States could use funds from:

  • School Improvement Grants (state administration)
  • Aid for the Disadvantaged (state administration)
  • Migrant Education
  • Neglected and Delinquent Programs
  • Teacher Quality State Grants
  • English Language Acquisition Grants
  • 21st Century Community Learning Centers
  • Education Jobs Fund

School districts could use funds from:

  • Aid for the Disadvantaged
  • Migrant Education
  • Neglected and Delinquent Programs
  • Teacher Quality State Grants
  • English Language Acquisition Grants
  • Indian Education
  • Education Jobs Fund

Activities for which the funds could be used include:

  • School Improvement Grants
  • Aid for the Disadvantaged (state administration)—states only
  • Aid for the Disadvantaged—school districts only
  • Reading First
  • Migrant Education
  • Neglected and Delinquent Programs
  • Teacher Quality Grants
  • Math and Science Partnerships
  • English Language Acquisition Grants
  • 21st Century Community Learning Centers
  • Innovative Programs
  • Grants for State Assessments—states only
  • Rural and Low-Income School Program
  • Indian Education
  • Early Intervening Services under Section 613(f) of the Individuals with Disabilities Education Act—school districts only

The bill, citing an example, notes that if a state or district receiving formula funds under the Teacher Quality State Grant program wanted to use those funds to purchase new computers or create a new literacy program for English Language Learners, the state or district could do so “unencumbered by federal requirements dictating how federal funds are to be spent.”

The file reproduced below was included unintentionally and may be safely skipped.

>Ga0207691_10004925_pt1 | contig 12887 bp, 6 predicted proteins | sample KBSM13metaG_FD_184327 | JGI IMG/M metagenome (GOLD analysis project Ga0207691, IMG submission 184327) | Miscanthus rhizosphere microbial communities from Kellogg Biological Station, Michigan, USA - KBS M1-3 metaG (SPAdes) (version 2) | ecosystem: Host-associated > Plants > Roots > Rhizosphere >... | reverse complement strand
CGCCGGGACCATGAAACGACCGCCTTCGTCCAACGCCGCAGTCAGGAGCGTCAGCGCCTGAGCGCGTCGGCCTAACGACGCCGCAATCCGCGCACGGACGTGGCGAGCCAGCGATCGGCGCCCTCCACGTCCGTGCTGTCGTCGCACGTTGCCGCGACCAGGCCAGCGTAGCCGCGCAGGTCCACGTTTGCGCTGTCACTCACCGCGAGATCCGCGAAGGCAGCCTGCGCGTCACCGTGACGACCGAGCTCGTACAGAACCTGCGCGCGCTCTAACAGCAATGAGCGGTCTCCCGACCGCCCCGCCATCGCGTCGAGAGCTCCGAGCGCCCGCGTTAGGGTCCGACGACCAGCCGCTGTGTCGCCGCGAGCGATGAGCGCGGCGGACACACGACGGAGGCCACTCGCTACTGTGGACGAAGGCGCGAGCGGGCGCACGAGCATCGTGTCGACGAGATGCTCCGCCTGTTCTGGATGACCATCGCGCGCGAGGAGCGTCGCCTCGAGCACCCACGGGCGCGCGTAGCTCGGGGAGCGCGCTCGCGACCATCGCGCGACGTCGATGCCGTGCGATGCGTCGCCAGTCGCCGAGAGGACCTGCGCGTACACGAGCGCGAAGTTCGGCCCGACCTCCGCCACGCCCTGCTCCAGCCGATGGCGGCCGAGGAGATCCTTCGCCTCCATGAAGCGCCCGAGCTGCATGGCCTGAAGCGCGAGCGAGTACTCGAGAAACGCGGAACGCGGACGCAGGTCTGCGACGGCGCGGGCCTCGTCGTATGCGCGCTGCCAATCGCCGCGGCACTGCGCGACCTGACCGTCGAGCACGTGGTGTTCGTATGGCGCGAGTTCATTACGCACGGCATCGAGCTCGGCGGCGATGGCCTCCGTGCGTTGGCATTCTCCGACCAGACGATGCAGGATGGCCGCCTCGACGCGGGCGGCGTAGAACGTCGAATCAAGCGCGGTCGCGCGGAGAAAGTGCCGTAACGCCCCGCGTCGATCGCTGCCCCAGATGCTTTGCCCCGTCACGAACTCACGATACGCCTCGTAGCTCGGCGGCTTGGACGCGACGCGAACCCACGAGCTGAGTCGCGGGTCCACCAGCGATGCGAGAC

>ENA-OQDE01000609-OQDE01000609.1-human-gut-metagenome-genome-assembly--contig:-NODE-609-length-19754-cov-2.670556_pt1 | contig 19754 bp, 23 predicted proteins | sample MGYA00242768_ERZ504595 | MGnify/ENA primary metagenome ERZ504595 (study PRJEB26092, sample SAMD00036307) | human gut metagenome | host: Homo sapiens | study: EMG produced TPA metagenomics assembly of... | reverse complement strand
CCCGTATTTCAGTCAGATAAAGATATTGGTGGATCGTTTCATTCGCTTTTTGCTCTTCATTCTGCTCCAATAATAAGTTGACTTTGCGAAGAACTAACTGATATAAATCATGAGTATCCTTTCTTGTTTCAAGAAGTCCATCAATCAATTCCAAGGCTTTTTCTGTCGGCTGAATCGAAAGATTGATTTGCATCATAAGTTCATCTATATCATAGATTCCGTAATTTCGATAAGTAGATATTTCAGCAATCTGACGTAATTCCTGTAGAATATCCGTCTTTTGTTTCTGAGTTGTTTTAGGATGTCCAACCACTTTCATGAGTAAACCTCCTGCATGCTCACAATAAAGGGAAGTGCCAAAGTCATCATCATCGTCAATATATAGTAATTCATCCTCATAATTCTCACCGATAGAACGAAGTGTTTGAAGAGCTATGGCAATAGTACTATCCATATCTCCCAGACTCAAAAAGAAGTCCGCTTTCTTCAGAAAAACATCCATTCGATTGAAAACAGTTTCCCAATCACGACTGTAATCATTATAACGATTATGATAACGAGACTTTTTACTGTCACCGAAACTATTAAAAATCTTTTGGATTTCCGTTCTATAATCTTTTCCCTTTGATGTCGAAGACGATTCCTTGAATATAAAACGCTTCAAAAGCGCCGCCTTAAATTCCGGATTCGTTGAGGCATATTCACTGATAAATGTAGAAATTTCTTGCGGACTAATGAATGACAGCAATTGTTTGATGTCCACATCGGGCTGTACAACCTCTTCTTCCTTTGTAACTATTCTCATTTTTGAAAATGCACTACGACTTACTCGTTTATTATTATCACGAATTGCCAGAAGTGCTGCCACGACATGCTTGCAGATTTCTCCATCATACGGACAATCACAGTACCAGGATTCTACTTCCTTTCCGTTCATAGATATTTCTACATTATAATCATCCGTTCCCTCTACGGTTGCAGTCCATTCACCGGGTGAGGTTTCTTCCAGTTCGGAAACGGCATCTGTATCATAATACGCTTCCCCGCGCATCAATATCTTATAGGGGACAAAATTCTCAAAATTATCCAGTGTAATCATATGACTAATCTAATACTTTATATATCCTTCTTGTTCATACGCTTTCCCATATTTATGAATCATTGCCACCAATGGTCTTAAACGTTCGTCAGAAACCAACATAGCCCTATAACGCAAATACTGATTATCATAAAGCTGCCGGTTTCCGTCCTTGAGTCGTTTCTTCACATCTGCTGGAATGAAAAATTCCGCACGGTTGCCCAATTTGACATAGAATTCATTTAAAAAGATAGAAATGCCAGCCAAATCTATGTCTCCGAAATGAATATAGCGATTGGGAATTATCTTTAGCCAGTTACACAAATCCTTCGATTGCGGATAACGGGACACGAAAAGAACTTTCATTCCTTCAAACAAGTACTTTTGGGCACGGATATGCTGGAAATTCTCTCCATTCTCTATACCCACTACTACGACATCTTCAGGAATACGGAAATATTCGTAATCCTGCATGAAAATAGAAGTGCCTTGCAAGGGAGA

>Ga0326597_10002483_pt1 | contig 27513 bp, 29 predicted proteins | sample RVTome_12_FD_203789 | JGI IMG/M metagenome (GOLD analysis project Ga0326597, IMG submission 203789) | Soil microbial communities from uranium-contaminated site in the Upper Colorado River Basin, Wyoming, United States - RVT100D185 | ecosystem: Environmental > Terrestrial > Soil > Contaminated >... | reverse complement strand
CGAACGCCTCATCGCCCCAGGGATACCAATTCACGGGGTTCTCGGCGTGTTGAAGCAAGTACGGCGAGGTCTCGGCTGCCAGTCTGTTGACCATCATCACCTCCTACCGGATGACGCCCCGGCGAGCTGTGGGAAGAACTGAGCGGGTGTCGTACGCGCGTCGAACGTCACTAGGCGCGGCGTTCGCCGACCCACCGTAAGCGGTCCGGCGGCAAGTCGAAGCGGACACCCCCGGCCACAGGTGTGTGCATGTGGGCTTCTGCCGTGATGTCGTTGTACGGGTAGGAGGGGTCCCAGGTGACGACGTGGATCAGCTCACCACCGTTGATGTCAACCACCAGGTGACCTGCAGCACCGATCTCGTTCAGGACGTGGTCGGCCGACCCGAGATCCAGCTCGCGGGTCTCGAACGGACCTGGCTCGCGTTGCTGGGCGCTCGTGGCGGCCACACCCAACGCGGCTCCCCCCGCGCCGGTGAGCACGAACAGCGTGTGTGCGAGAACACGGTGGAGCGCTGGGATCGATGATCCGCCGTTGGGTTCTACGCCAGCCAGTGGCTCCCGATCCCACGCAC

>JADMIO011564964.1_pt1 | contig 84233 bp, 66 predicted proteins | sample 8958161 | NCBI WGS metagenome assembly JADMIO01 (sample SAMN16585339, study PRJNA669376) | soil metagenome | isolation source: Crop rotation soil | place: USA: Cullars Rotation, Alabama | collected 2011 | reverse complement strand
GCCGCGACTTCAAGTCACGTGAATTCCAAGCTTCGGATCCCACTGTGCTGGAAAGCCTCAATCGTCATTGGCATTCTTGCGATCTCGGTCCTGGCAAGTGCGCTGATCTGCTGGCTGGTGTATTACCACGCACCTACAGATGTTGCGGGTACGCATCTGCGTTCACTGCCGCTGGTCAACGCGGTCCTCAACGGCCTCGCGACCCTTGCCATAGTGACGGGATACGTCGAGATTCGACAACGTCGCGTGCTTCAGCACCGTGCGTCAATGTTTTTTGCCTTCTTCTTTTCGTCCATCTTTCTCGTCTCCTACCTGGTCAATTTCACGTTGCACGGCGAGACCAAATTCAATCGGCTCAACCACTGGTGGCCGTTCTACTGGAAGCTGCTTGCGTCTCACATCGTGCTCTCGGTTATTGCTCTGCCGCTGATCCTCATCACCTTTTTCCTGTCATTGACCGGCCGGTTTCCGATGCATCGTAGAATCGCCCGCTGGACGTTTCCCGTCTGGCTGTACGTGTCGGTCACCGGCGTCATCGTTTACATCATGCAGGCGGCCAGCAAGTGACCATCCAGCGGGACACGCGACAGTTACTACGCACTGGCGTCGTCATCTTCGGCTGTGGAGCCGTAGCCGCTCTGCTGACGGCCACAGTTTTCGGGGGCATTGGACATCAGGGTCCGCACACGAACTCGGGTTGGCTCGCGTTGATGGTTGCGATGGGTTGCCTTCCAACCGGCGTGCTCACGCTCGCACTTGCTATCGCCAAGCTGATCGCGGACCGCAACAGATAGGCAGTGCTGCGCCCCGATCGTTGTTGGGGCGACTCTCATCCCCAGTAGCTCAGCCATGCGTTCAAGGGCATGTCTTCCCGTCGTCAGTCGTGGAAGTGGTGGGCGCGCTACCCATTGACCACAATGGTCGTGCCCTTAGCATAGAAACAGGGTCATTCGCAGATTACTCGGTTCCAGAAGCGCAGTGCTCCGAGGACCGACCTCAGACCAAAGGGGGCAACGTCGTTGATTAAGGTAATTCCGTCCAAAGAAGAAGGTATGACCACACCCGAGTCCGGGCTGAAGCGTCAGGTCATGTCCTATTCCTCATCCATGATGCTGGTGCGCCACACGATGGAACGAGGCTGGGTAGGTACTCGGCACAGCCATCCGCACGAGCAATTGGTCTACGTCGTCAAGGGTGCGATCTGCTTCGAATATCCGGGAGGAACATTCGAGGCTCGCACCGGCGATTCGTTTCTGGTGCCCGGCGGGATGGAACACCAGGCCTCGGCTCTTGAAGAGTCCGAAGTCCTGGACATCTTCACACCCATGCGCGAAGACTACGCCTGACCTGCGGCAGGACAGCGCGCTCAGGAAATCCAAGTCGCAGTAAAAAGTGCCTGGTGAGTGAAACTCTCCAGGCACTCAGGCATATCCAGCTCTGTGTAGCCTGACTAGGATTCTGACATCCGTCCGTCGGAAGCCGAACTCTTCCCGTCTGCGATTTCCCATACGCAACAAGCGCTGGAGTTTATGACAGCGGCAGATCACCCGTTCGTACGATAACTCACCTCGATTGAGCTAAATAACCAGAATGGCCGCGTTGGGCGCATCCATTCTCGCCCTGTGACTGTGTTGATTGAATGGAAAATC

“This approach to federal policy, based on trust and confidence in teachers, principals, superintendents, and school boards, will result in smarter investment of dollars aimed at helping low-income and minority students reach new educational heights,” said one of the bill’s supporters, the American Association of School Administrators (AASA). “This change in policy will come with a change in culture, as policy makers and education leaders transition from a nine-year history of lack of trust and confidence to a climate of trust and support.”

Not so fast, others say

Though it might seem like a win for states and schools to use funding as they see fit, critics of the bill, mainly Democrats, say not everyone will be a winner—specifically because the bill would siphon away money intended for poor and minority students.

“This back-door attempt at fulfilling campaign promises to dismantle the federal role in education will turn back the clock on civil rights and especially harm low-income and minority students,” said Rep. George Miller, D-Calif., the top Democrat on the House Education and Workforce Committee. “Pretending like the federal government doesn’t have a role won’t change why it exists, it won’t change the history of separate but equal, but it will endanger our schools, our economic stability, and our global competitiveness. The implications of a bill like this are disastrous for students, communities, schools, and the future of this country.”

“The Kline bill is troubling,” said Amy Wilkins, vice president for government affairs and communication at the Education Trust. “For example, a district could spend its Title I dollars on things that have nothing to do with core academics, like CPR training. That’s not the kind of flexibility our schools need to boost student achievement and close gaps.”

Another opponent to the bill is Education Secretary Arne Duncan, who reportedly believes the bill could deprive students with the greatest needs of the support they need to succeed.

Supporters of the bill argue that it contains regulations designed to guard against this possibility.